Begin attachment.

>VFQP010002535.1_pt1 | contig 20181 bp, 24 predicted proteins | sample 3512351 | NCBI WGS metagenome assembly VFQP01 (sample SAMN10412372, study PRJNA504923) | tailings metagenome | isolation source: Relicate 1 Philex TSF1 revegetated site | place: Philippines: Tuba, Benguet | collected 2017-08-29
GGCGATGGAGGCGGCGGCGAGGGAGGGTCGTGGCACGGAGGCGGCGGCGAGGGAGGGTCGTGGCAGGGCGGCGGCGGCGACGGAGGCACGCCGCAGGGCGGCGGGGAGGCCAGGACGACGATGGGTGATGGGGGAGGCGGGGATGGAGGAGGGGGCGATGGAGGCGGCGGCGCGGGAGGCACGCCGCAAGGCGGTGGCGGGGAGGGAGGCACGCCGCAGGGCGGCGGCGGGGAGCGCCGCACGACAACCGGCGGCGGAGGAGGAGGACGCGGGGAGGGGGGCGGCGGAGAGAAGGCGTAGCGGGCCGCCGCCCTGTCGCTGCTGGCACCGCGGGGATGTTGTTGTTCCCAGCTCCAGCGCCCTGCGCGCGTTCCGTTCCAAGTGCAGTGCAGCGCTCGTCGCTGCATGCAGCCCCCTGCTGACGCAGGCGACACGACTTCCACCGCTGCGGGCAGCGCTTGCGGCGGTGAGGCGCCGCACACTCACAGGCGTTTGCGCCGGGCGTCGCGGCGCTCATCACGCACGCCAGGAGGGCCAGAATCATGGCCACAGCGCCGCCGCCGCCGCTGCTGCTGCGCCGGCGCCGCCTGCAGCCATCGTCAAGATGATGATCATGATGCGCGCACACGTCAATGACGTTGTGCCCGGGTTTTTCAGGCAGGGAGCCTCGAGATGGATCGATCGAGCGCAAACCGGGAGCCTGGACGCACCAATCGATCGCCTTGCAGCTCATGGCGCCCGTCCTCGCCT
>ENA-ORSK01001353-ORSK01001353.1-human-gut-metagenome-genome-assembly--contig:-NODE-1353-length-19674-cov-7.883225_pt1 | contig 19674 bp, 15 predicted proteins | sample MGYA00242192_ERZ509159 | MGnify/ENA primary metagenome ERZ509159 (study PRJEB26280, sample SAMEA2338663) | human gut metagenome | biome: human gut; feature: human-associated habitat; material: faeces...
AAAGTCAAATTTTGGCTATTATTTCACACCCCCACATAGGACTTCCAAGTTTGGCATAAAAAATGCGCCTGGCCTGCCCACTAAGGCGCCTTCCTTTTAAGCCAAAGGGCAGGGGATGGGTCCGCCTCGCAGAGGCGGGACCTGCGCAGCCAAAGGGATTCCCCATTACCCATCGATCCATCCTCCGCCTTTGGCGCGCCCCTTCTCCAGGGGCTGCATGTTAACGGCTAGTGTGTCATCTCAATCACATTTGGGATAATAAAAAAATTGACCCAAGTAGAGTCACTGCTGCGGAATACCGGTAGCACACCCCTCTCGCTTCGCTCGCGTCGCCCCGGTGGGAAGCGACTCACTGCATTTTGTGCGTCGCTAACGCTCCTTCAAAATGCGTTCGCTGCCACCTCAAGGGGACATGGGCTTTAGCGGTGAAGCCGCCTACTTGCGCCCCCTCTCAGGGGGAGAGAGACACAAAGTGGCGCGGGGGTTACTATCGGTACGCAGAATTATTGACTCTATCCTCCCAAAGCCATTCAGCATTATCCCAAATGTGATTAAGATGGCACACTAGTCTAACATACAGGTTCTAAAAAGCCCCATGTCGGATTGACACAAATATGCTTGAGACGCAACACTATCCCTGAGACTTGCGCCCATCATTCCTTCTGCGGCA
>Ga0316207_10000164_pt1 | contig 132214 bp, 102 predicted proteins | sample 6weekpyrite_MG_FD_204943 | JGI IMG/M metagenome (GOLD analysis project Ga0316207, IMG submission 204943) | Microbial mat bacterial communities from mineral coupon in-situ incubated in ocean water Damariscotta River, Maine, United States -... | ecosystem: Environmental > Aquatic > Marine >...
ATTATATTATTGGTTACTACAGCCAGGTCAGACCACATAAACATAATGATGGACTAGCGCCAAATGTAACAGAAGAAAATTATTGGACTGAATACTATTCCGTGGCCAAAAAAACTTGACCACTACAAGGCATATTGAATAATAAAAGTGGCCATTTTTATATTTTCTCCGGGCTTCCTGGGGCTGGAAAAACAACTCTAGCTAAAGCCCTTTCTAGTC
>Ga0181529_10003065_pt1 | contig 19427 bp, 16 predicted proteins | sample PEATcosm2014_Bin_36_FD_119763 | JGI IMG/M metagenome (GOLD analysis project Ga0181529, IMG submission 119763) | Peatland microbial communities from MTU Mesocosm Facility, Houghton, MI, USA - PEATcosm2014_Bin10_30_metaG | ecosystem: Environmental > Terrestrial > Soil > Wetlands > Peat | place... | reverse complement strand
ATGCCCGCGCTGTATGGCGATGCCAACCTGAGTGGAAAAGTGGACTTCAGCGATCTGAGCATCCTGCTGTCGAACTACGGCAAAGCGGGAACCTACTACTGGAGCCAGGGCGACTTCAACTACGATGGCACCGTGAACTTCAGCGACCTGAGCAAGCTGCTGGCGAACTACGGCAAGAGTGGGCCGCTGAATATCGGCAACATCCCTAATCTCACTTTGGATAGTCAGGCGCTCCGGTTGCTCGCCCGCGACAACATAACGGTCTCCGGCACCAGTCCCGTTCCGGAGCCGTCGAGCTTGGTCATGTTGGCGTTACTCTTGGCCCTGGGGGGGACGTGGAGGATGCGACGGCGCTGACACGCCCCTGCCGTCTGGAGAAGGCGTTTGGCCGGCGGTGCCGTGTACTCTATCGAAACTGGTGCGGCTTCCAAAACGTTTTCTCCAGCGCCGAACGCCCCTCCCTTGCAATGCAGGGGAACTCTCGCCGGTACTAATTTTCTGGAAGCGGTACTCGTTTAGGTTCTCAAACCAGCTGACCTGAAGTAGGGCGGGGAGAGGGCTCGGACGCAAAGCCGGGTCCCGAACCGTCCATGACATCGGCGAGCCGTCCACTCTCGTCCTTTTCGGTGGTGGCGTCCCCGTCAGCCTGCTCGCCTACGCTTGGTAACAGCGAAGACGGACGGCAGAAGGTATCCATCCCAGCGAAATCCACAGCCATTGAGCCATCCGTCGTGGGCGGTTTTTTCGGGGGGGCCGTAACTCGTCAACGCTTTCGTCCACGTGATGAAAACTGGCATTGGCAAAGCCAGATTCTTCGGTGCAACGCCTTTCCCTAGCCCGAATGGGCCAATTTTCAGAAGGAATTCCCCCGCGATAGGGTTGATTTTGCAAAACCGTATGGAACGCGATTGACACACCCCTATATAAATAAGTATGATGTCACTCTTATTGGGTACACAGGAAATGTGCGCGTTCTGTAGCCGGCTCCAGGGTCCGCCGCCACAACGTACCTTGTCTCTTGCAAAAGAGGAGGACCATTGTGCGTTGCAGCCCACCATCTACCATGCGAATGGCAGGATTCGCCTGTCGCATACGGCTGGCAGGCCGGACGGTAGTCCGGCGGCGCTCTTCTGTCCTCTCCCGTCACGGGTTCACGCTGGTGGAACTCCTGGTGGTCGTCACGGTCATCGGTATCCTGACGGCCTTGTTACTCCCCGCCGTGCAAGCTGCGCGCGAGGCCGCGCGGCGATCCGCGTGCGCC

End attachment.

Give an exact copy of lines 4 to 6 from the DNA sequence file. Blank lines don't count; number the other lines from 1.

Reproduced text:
AAAGTCAAATTTTGGCTATTATTTCACACCCCCACATAGGACTTCCAAGTTTGGCATAAAAAATGCGCCTGGCCTGCCCACTAAGGCGCCTTCCTTTTAAGCCAAAGGGCAGGGGATGGGTCCGCCTCGCAGAGGCGGGACCTGCGCAGCCAAAGGGATTCCCCATTACCCATCGATCCATCCTCCGCCTTTGGCGCGCCCCTTCTCCAGGGGCTGCATGTTAACGGCTAGTGTGTCATCTCAATCACATTTGGGATAATAAAAAAATTGACCCAAGTAGAGTCACTGCTGCGGAATACCGGTAGCACACCCCTCTCGCTTCGCTCGCGTCGCCCCGGTGGGAAGCGACTCACTGCATTTTGTGCGTCGCTAACGCTCCTTCAAAATGCGTTCGCTGCCACCTCAAGGGGACATGGGCTTTAGCGGTGAAGCCGCCTACTTGCGCCCCCTCTCAGGGGGAGAGAGACACAAAGTGGCGCGGGGGTTACTATCGGTACGCAGAATTATTGACTCTATCCTCCCAAAGCCATTCAGCATTATCCCAAATGTGATTAAGATGGCACACTAGTCTAACATACAGGTTCTAAAAAGCCCCATGTCGGATTGACACAAATATGCTTGAGACGCAACACTATCCCTGAGACTTGCGCCCATCATTCCTTCTGCGGCA
>Ga0316207_10000164_pt1 | contig 132214 bp, 102 predicted proteins | sample 6weekpyrite_MG_FD_204943 | JGI IMG/M metagenome (GOLD analysis project Ga0316207, IMG submission 204943) | Microbial mat bacterial communities from mineral coupon in-situ incubated in ocean water Damariscotta River, Maine, United States -... | ecosystem: Environmental > Aquatic > Marine >...
ATTATATTATTGGTTACTACAGCCAGGTCAGACCACATAAACATAATGATGGACTAGCGCCAAATGTAACAGAAGAAAATTATTGGACTGAATACTATTCCGTGGCCAAAAAAACTTGACCACTACAAGGCATATTGAATAATAAAAGTGGCCATTTTTATATTTTCTCCGGGCTTCCTGGGGCTGGAAAAACAACTCTAGCTAAAGCCCTTTCTAGTC